Hi, I'm Dr. Molly with Your Goals Physical Therapy. Let's talk about Sciatica. So sciatica is kind of a general term. A lot of people get diagnosed with sciatica, in general, what they're talking about is that they have low back pain that runs down their leg. So they may always have back pain. Like there's a little bit of ache in their low back, then with certain motions or in some cases all the time, they have a burning sensation that runs down one of their legs. When somebody gets diagnosed with sciatica, that can mean that that burning sensation is running from their hip to their knee, or could even go all the way down to their foot. Today I wanted to talk about why it is so important, not to wait years to find the reason for that pain.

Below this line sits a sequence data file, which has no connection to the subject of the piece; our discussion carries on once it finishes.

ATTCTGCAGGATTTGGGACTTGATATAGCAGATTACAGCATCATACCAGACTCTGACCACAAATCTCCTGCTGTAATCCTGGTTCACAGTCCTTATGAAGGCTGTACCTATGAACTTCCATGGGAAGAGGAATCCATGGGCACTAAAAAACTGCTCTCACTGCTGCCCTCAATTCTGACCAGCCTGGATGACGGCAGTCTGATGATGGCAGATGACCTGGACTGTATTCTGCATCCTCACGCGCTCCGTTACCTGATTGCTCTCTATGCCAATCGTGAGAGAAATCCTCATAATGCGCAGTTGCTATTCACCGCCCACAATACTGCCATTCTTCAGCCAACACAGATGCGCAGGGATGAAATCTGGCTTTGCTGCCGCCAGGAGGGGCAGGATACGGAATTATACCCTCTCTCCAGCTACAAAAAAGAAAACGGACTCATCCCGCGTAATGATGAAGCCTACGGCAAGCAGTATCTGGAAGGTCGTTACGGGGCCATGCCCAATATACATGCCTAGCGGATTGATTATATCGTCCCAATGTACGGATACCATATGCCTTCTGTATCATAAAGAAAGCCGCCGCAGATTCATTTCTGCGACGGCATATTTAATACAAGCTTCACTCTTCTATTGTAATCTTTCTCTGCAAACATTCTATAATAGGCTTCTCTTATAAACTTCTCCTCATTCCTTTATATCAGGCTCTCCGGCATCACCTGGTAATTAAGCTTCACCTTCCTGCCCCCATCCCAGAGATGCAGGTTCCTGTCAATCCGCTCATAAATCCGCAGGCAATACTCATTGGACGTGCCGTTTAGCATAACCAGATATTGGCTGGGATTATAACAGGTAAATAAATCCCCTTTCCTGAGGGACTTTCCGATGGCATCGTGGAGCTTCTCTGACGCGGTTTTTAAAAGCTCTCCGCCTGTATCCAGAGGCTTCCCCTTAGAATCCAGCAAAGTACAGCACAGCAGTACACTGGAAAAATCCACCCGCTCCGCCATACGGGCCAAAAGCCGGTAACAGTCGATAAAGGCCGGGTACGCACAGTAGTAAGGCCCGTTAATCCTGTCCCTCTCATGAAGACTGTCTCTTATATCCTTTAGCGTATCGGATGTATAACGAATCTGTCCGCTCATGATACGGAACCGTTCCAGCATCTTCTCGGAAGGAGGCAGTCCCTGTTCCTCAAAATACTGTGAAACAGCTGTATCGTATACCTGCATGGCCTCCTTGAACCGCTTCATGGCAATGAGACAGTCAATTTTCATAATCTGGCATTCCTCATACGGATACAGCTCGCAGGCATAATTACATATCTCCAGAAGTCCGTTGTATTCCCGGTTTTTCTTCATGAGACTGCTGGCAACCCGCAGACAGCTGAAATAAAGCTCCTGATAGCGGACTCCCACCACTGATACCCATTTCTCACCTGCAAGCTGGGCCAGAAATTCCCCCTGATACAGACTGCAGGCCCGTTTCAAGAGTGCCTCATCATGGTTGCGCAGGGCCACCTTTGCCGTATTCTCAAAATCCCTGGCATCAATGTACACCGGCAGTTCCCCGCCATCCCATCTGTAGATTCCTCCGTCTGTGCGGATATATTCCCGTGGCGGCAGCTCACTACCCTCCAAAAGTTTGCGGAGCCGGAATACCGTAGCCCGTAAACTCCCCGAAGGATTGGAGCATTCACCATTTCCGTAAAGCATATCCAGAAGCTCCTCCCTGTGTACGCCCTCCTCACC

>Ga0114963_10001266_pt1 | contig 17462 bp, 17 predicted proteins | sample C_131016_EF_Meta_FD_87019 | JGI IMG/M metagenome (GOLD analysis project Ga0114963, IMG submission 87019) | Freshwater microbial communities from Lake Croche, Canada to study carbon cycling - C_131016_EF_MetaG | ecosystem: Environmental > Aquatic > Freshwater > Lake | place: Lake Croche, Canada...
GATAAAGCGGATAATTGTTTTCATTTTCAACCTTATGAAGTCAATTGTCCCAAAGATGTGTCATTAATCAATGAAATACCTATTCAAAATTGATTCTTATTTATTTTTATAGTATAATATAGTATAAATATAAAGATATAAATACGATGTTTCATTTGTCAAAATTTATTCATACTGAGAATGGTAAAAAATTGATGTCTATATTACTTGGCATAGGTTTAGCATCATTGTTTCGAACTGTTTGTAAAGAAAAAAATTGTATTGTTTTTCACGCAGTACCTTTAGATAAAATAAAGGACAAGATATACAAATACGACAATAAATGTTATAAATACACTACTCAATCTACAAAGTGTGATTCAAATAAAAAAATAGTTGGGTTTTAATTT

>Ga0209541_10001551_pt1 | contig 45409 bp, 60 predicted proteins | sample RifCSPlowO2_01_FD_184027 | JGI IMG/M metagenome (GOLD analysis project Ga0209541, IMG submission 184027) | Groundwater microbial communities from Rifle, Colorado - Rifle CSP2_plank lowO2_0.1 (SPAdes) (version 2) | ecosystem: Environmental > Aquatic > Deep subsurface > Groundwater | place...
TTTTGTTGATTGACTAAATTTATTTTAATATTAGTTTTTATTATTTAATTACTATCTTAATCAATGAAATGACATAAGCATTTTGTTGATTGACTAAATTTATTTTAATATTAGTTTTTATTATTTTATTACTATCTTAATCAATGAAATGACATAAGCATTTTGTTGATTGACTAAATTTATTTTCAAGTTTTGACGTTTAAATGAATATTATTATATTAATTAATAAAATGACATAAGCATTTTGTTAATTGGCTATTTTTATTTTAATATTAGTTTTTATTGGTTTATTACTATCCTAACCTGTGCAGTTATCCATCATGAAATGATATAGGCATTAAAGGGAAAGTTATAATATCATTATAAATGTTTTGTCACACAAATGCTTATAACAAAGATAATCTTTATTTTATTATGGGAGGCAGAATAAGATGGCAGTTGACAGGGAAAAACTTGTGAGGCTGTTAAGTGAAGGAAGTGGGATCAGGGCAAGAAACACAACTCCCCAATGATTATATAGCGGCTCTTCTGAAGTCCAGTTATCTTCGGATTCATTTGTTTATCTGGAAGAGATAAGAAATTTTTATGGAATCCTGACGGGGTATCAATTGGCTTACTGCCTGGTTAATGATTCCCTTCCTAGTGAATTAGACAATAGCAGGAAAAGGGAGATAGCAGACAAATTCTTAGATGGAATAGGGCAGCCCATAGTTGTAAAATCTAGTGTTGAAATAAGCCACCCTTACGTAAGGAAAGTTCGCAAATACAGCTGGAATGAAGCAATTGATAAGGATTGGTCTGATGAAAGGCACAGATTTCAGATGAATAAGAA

That might sound weird. Why would anybody wait any length of time to find out why they have burning pain? But really, honestly, it happens more often than we might think. If you're just sitting and it's like a mild ache down your leg, and it doesn't really interfere with too many things people tend to just justify stuff. You'll hear people tell you, it only really hurts when I sit for a really long time. So I just get up and move around and then it would go away. So it was just basically easy for me to ignore. “I sort of pushed through things”. “During one of my physicals, I went to the doctor, they did an x-ray, they didn't find anything. So I just sort of figured that the pain would eventually go away on its own.”